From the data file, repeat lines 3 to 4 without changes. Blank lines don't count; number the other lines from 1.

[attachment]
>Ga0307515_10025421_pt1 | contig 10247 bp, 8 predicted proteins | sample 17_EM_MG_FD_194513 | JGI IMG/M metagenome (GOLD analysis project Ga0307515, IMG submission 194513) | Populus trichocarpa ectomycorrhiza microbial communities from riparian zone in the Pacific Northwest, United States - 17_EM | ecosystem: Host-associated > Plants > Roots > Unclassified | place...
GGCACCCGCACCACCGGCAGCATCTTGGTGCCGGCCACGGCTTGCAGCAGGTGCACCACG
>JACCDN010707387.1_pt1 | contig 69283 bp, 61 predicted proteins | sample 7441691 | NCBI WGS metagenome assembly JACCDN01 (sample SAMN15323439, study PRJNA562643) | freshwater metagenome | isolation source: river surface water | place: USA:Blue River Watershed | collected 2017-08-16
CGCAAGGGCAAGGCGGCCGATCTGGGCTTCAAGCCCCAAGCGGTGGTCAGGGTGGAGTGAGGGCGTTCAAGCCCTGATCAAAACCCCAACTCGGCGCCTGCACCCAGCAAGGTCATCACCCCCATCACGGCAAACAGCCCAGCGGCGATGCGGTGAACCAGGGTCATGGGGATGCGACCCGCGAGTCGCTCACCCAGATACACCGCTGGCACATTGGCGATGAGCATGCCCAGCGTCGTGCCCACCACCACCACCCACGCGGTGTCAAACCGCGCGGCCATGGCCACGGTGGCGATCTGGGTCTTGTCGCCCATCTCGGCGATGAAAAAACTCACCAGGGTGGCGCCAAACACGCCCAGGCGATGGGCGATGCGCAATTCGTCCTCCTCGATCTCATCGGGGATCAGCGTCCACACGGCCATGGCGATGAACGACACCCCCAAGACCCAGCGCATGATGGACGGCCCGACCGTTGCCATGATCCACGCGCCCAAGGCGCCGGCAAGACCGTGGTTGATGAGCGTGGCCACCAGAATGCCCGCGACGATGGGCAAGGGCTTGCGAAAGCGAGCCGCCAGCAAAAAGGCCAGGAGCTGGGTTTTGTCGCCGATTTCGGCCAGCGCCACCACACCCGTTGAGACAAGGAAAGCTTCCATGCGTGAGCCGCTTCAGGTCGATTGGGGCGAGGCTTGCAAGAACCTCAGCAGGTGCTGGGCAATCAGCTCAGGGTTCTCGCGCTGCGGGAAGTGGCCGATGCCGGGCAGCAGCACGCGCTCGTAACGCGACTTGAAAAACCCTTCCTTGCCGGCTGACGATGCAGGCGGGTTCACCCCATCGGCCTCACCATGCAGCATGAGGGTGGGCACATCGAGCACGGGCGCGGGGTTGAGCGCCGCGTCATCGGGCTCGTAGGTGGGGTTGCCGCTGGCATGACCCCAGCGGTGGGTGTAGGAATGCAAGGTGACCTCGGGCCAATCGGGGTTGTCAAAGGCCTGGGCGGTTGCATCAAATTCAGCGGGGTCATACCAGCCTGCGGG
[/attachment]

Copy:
>JACCDN010707387.1_pt1 | contig 69283 bp, 61 predicted proteins | sample 7441691 | NCBI WGS metagenome assembly JACCDN01 (sample SAMN15323439, study PRJNA562643) | freshwater metagenome | isolation source: river surface water | place: USA:Blue River Watershed | collected 2017-08-16
CGCAAGGGCAAGGCGGCCGATCTGGGCTTCAAGCCCCAAGCGGTGGTCAGGGTGGAGTGAGGGCGTTCAAGCCCTGATCAAAACCCCAACTCGGCGCCTGCACCCAGCAAGGTCATCACCCCCATCACGGCAAACAGCCCAGCGGCGATGCGGTGAACCAGGGTCATGGGGATGCGACCCGCGAGTCGCTCACCCAGATACACCGCTGGCACATTGGCGATGAGCATGCCCAGCGTCGTGCCCACCACCACCACCCACGCGGTGTCAAACCGCGCGGCCATGGCCACGGTGGCGATCTGGGTCTTGTCGCCCATCTCGGCGATGAAAAAACTCACCAGGGTGGCGCCAAACACGCCCAGGCGATGGGCGATGCGCAATTCGTCCTCCTCGATCTCATCGGGGATCAGCGTCCACACGGCCATGGCGATGAACGACACCCCCAAGACCCAGCGCATGATGGACGGCCCGACCGTTGCCATGATCCACGCGCCCAAGGCGCCGGCAAGACCGTGGTTGATGAGCGTGGCCACCAGAATGCCCGCGACGATGGGCAAGGGCTTGCGAAAGCGAGCCGCCAGCAAAAAGGCCAGGAGCTGGGTTTTGTCGCCGATTTCGGCCAGCGCCACCACACCCGTTGAGACAAGGAAAGCTTCCATGCGTGAGCCGCTTCAGGTCGATTGGGGCGAGGCTTGCAAGAACCTCAGCAGGTGCTGGGCAATCAGCTCAGGGTTCTCGCGCTGCGGGAAGTGGCCGATGCCGGGCAGCAGCACGCGCTCGTAACGCGACTTGAAAAACCCTTCCTTGCCGGCTGACGATGCAGGCGGGTTCACCCCATCGGCCTCACCATGCAGCATGAGGGTGGGCACATCGAGCACGGGCGCGGGGTTGAGCGCCGCGTCATCGGGCTCGTAGGTGGGGTTGCCGCTGGCATGACCCCAGCGGTGGGTGTAGGAATGCAAGGTGACCTCGGGCCAATCGGGGTTGTCAAAGGCCTGGGCGGTTGCATCAAATTCAGCGGGGTCATACCAGCCTGCGGG